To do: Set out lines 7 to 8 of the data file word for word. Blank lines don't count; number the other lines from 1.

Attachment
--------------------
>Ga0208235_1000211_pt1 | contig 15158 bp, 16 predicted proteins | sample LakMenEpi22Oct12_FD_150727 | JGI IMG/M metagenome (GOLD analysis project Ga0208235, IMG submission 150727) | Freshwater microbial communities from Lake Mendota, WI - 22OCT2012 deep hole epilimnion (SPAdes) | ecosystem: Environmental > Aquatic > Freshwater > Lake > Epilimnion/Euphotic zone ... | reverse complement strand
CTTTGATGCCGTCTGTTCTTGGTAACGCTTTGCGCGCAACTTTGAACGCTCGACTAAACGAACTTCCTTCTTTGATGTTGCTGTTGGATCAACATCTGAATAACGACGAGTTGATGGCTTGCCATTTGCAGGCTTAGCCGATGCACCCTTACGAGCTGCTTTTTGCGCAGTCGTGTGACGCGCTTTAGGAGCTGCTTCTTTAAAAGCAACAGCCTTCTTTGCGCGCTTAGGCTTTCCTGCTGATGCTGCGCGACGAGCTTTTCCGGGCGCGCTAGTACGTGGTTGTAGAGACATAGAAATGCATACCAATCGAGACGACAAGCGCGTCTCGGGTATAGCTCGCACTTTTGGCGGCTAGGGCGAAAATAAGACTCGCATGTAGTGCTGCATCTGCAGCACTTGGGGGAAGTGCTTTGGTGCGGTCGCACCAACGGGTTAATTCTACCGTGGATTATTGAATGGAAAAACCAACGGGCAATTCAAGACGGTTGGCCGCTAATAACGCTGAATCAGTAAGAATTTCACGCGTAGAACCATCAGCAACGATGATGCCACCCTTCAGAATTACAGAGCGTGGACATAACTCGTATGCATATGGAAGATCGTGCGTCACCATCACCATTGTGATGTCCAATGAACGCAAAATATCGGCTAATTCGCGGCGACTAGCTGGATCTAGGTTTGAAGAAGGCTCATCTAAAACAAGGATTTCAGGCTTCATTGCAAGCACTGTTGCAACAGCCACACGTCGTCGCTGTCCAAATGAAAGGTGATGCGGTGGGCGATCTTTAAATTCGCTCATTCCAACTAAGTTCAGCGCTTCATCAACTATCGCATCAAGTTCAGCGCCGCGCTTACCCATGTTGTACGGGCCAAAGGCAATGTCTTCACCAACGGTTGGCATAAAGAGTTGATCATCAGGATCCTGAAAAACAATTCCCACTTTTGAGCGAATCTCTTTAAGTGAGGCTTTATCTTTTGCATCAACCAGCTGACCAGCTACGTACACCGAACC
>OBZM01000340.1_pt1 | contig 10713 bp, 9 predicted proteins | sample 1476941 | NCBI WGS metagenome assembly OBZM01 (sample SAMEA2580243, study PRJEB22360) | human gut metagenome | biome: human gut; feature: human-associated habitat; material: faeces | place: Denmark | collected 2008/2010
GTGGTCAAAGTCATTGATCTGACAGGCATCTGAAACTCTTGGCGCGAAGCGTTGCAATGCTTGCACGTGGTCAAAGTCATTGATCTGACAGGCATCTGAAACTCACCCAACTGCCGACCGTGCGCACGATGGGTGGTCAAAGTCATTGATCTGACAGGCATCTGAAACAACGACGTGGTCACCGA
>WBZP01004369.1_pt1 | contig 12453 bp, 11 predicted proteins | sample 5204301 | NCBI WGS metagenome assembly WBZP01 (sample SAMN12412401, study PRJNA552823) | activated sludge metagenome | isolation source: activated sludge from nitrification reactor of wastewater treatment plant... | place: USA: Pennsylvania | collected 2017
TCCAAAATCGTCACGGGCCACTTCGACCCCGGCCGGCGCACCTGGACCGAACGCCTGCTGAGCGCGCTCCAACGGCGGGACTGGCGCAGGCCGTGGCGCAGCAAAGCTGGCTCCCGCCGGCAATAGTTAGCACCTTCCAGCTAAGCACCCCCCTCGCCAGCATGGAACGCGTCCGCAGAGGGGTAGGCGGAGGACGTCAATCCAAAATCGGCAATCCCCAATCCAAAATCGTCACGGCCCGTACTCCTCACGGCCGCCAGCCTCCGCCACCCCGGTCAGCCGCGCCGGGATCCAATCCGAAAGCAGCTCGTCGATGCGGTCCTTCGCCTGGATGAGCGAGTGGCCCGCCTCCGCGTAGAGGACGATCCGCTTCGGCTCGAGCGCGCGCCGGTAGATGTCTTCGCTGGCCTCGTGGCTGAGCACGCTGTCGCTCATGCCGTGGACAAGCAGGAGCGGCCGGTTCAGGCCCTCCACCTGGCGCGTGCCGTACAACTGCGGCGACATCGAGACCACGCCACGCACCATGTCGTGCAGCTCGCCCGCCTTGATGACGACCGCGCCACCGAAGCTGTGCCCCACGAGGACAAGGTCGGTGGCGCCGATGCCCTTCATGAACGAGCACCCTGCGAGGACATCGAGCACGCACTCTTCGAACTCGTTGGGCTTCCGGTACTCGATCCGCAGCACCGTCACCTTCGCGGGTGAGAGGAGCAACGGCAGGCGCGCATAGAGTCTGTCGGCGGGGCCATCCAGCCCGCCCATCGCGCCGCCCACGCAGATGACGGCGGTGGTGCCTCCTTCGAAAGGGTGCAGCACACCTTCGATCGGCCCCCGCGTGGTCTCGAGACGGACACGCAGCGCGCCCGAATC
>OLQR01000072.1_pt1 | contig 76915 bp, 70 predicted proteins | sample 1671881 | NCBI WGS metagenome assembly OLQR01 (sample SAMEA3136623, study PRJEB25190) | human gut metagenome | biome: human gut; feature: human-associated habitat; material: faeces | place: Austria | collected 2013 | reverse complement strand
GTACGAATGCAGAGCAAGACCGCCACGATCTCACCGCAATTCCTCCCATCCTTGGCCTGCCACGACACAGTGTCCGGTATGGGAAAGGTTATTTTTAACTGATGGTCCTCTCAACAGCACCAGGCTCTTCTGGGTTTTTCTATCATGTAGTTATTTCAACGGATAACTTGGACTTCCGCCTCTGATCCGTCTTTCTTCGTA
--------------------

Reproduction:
>OLQR01000072.1_pt1 | contig 76915 bp, 70 predicted proteins | sample 1671881 | NCBI WGS metagenome assembly OLQR01 (sample SAMEA3136623, study PRJEB25190) | human gut metagenome | biome: human gut; feature: human-associated habitat; material: faeces | place: Austria | collected 2013 | reverse complement strand
GTACGAATGCAGAGCAAGACCGCCACGATCTCACCGCAATTCCTCCCATCCTTGGCCTGCCACGACACAGTGTCCGGTATGGGAAAGGTTATTTTTAACTGATGGTCCTCTCAACAGCACCAGGCTCTTCTGGGTTTTTCTATCATGTAGTTATTTCAACGGATAACTTGGACTTCCGCCTCTGATCCGTCTTTCTTCGTA